Review of Miles Davis: That's What Happened: Live in Germany 1987
Label
Eagle Eye Media
Miles Davis: That's
What Happened: Live
in Germany 1987

Reviewed by Michael Fortes

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iles Davis’ work of the 1980s never gets the kind of respect that his work of the ‘40s, ‘50s, ‘60s and even the ‘70s regularly receives. As several live albums over the years have displayed (especially the gargantuan 20-disc box set The Complete Miles Davis at Montreux 1973-1991), this wasn’t for lack of skill, talented sidemen, or even vision.

If anything, it all boils down to Miles’ tendency to put his own spin on what he liked about popular music at any given time. And what was popular in the 1980s still sounds cartoonish and cheesy today.

In his early years, he reaped great rewards with his interpretations of timeless standards from Broadway musicals, bop staples and pop songs. By the 1960s, he was finding ways to take what he liked about Motown, Sly Stone, Jimi Hendrix, and even Crosby, Stills & Nash, and make it all his own. But in the 1980s, synths ruled, and though it’s tough to debate the merits of Michael Jackson’s and Cyndi Lauper’s biggest hits, the wave of revisionist hipsterism that made Johnny Cash and Neil Diamond cool again has yet to sweep over the stigmas that prevent Miles’ aura from triumphing over the decade that gave us hip hop, hair metal and Smurfs.

“That’s What Happened: Live in Germany 1987” probably won’t ever be lauded with the same passion as live performances like his ’55 set in Newport, the ’64 concert that yielded the My Funny Valentine and “Four” and More albums, or the 1970 Cellar Door sets in D.C. that found their way onto the double album Live Evil, and for that you can blame the ridiculous-sounding technology of the 1980s. Granted, Prince is lionized for his work during this same time using the same technology… but then, the ‘80s were all about titillation, and the only way one could be truly titillated by Miles was to listen to him speak (as on the bonus featurette of the DVD about Miles’ art, where he casually remarks, “I fuck on the floor”). Get past that, however, and what you have is an approach to funk that could only come from one man.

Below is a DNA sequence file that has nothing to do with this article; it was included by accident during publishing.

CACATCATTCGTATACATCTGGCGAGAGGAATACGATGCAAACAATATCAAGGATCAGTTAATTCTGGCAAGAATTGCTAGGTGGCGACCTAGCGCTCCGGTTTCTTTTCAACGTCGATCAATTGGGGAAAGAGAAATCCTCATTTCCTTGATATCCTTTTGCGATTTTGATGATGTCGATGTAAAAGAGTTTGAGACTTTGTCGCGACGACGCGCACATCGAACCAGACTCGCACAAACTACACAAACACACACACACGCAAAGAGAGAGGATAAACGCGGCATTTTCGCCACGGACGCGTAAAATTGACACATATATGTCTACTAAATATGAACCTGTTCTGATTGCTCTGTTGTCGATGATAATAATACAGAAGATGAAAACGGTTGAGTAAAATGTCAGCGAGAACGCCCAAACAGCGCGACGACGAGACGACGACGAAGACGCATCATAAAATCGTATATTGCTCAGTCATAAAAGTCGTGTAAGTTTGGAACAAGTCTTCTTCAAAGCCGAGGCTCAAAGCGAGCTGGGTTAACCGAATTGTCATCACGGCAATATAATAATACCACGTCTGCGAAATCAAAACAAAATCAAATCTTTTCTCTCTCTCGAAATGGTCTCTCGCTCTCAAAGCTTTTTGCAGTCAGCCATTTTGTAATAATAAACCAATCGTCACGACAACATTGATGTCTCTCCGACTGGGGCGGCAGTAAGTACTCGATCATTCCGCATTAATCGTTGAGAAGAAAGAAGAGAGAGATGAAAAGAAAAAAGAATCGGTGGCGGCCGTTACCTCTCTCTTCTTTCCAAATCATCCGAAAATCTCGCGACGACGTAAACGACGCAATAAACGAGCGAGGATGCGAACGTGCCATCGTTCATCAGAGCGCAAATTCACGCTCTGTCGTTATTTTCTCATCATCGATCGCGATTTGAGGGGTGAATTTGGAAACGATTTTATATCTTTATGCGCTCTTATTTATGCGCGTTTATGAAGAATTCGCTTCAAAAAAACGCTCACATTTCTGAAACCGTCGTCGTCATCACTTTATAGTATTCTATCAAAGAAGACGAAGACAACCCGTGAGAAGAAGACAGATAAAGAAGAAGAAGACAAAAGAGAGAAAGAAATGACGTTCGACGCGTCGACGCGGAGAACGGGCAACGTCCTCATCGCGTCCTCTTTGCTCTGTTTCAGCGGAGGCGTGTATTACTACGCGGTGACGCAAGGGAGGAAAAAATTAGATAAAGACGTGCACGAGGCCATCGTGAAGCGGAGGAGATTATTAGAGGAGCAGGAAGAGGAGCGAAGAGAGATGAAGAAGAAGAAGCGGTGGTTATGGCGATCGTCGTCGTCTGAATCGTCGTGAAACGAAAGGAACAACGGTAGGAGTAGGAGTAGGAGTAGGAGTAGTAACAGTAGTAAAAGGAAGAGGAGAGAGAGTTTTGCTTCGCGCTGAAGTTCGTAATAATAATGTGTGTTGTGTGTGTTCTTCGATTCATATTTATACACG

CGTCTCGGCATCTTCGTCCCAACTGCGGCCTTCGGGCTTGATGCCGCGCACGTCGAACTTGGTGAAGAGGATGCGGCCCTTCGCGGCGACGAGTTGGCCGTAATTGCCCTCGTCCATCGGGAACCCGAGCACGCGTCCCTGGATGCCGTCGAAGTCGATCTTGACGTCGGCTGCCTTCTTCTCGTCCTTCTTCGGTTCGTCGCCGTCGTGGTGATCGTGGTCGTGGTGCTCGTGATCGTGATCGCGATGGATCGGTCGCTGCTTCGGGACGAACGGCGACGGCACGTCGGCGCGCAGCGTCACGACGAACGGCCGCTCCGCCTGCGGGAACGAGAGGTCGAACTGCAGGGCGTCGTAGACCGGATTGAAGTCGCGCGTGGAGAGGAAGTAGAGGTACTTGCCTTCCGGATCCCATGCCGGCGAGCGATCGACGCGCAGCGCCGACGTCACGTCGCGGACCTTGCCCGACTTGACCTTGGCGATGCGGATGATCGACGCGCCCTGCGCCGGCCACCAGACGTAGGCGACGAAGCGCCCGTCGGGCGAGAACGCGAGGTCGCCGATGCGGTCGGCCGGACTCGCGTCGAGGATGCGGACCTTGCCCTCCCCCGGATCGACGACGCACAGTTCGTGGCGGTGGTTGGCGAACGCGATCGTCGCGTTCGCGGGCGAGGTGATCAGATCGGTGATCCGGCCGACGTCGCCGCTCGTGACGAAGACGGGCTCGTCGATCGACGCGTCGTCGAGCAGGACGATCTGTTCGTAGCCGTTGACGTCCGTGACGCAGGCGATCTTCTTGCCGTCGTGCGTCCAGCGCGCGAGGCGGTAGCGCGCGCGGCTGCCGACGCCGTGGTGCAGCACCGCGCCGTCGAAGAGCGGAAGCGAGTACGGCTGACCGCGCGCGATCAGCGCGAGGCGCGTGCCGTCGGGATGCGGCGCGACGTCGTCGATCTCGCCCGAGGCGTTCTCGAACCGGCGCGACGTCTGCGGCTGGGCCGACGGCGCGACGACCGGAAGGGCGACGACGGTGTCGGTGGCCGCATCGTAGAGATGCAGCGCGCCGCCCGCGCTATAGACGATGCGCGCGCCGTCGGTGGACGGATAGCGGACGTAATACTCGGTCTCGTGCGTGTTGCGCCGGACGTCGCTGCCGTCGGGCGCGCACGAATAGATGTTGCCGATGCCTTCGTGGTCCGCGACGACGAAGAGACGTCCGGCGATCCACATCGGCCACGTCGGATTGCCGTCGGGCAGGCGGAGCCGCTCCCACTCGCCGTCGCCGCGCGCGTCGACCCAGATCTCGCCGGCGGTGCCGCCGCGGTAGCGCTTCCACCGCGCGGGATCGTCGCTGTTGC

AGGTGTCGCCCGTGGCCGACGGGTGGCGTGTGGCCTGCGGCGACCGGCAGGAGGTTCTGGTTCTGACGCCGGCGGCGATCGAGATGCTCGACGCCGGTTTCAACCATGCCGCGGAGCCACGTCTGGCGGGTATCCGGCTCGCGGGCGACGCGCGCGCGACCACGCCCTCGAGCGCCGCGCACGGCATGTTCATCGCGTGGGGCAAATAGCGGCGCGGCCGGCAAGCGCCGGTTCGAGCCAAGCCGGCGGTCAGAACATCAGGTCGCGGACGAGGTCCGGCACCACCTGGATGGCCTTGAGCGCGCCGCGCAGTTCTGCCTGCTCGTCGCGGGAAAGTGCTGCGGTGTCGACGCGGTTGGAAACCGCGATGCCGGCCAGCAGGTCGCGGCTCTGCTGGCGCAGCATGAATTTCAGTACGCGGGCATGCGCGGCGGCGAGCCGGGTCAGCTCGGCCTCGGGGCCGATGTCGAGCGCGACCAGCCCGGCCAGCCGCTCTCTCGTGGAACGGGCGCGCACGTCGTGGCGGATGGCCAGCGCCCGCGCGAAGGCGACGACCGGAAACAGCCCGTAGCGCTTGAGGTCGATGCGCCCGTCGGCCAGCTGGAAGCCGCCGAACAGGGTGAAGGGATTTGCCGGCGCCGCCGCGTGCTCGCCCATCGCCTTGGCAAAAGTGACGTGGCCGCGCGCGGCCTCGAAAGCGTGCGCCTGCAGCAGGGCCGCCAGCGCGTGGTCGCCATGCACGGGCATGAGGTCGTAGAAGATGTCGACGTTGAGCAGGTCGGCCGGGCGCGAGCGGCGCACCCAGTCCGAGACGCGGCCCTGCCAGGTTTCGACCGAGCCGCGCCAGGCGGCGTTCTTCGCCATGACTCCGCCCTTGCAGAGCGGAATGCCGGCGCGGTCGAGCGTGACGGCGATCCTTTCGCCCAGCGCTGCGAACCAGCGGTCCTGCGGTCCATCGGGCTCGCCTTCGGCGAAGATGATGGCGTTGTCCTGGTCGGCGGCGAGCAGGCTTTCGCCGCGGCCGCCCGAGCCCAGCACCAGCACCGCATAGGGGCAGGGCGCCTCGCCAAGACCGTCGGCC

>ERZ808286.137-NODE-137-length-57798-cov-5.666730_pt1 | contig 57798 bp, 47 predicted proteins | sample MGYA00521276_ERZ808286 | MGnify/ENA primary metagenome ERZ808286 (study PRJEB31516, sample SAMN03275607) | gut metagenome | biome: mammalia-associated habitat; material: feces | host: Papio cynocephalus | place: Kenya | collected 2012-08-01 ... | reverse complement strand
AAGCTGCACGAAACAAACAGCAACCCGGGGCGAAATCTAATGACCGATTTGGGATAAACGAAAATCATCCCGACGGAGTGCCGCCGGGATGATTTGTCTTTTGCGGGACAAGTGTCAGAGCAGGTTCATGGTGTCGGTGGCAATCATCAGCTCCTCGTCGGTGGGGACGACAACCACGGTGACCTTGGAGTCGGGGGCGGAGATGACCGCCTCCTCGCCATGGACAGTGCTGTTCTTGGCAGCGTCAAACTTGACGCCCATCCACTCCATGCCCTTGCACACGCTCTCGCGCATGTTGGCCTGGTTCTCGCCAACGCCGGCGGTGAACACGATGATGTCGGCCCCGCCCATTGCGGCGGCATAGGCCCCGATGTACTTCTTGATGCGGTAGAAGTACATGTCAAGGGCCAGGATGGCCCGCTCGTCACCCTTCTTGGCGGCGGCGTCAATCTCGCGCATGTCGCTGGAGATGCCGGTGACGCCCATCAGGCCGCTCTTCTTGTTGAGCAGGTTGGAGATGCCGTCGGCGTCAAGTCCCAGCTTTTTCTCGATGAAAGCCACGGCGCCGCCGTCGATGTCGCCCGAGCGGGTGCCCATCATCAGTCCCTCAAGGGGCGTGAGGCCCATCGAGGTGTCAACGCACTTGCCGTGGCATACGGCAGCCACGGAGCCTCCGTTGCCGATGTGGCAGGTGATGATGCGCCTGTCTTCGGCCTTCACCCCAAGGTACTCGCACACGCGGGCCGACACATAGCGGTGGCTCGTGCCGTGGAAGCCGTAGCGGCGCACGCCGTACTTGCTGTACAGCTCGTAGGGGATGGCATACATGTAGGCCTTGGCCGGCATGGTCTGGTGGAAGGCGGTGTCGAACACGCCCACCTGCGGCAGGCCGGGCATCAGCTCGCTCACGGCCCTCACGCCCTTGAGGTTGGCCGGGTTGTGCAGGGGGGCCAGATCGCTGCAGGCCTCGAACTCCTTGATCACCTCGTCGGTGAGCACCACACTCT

Actually, make that one man and seven able assistants. By the time of “That’s What Happened,” Miles’ band consisted of saxophonist Kenny Garrett, “lead bassist” Foley, keyboardists Adam Holzman and Bobby Irving, percussionist Mino Cinelu, bassist Darryl Jones (pre-Rolling Stones), and drummer Ricky Wellman. It’s the drummer who perhaps gave this band its funk as much as Miles’ directions to the band, adding to the mix a touch of D.C.’s go-go rhythms that had caught Miles’ ear. While few even remember what “go-go” was (its biggest moment in the sun was E.U.’s 1988 novelty hit “Da Butt”), Miles’ take on the music has survived.

Best of all, “That’s What Happened” shows Miles not just making the most out of ‘80s funk and R&B with a mix of original tunes (“New Blues”), contemporary covers (“Human Nature,” “Time After Time”), and pieces written by producer Marcus Miller (“Tutu,” “Portia”), but also out-dressing the rest of his band. His flashy, brightly colored clothing displayed his commanding nature just as much as the signals he gave to his band and the synth cues he would hammer out in between phrases on his trumpet. Only the leadership style and musical concepts here are timeless. The presentation is, by all observation, pure ‘80s. It’s not the coolest item in Miles’ oeuvre, but“That’s What Happened” is nothing if not real, as only Miles could be.

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